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Final Report Summary - FEASTFUL (Formation And Excitation of Astronomical Fullerenes)

Dust plays a decisive role in the physical processes that regulate galaxy evolution; it provides the necessary conditions for stars to form, reprocesses stellar radiation and re- emits it in the infrared and sub-millimetre, and acts as a catalyst for complex molecules to form. Most of the dust that makes up the interstellar medium is produced and ejected by asymptotic giant branch stars (AGBs), which are stars at the latest stages of stellar evolution of Sun-like stars. The material that is injected into the interstellar medium by these objects determines the physical properties of the local Universe as well as the chemical pathways leading to the formation of complex organic molecules that can be incorporated into planetary systems. These stars are the source of the main organic species we see in space, including polycyclic aromatic hydrocarbons, which are ubiquitous in the Universe, and fullerenes, the largest molecule firmly identified in space. The physical changes that occur as a star transitions from the AGB phase to the so-called planetary nebula phase are the most active phases of molecular synthesis in a star’s life, where more than 60 molecular species have been detected. These species are processed throughout the remainder of stellar evolution, up to and including the so-called planetary nebula phase. The mid-infrared spectra of these evolved stars present a rich, complex and varied chemistry including: amorphous carbon, acetylene, benzene, silicon carbide, unidentified features at 21 and 30μm, polycyclic aromatic hydrocarbons, and now fullerenes. How does metallicity influences the dust that we observe? How do fullerenes form? In this project we have characterised the dust composition in a sample of planetary nebulae in regions of metal poor (low abundance of elements heavier than Helium) regions of the Milky Way and Magellanic Clouds and study the environment where fullerenes reside. We find that lower metallicity favours the production of carbon-rich dust. We also find that fullerene-rich planetary nebulae are young, have low effective temperature of the central stars, and are carbon-rich. Moreover, we find that fullerenes and silicon carbide are more common at these low metallicities than in the Solar neighborhood. With this work the relationship between dust composition and metallicity has become more evident. We have also find the region where fullerenes reside is more extended than previously thought, rising questions as to their formation and excitation conditions. This project serve as a basis for new studies with the upcoming James Webb Space Telescope, which will be able to spatially resolve many of these sources to pinpoint and follow the evolution of these species with the changing physical conditions as the start evolves, and expand these studies to the Local group of Galaxies spanning a wide range of physical conditions.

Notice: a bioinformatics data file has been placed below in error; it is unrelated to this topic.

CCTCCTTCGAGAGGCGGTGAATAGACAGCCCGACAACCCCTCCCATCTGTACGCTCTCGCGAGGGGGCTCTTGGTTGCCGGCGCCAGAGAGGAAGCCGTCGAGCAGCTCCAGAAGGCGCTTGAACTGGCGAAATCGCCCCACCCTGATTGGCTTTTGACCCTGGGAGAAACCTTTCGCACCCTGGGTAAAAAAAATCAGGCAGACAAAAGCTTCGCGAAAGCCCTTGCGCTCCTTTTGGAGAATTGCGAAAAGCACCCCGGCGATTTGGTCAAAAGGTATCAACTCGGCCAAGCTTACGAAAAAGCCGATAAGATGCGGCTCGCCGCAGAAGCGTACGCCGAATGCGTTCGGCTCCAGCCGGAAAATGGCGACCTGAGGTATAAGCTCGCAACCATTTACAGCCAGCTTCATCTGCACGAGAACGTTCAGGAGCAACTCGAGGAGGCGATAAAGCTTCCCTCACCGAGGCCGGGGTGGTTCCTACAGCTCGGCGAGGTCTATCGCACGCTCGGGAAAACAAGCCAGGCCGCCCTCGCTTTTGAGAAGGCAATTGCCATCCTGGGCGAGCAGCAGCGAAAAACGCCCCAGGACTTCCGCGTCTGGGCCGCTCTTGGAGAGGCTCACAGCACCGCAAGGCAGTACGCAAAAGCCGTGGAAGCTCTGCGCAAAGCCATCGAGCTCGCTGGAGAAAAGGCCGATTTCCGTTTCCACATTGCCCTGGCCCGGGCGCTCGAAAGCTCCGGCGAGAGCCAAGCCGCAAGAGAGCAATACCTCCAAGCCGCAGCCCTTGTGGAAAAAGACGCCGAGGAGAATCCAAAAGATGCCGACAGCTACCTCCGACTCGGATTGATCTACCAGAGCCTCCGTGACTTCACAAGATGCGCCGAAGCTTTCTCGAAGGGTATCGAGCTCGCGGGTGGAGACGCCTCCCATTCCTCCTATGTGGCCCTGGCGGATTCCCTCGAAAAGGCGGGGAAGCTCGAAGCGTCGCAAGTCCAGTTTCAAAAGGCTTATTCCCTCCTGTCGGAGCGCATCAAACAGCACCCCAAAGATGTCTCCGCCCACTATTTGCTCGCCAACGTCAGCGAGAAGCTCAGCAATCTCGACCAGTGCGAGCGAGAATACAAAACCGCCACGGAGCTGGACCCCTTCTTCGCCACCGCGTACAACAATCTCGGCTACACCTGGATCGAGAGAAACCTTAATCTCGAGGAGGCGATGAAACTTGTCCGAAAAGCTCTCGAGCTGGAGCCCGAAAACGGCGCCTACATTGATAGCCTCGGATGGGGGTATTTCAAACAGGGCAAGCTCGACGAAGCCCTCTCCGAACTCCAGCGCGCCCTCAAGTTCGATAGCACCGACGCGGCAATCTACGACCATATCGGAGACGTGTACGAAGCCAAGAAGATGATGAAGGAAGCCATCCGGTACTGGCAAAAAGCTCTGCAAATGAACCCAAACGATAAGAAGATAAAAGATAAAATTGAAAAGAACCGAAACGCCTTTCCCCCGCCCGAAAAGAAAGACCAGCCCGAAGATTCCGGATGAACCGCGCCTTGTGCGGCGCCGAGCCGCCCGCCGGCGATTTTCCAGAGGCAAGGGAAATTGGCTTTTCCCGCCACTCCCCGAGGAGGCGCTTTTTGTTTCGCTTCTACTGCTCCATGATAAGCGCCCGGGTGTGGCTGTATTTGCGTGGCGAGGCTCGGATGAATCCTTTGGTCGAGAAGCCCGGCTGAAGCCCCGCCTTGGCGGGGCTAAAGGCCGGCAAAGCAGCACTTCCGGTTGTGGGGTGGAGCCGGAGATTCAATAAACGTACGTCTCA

Reported by

United Kingdom


Life Sciences
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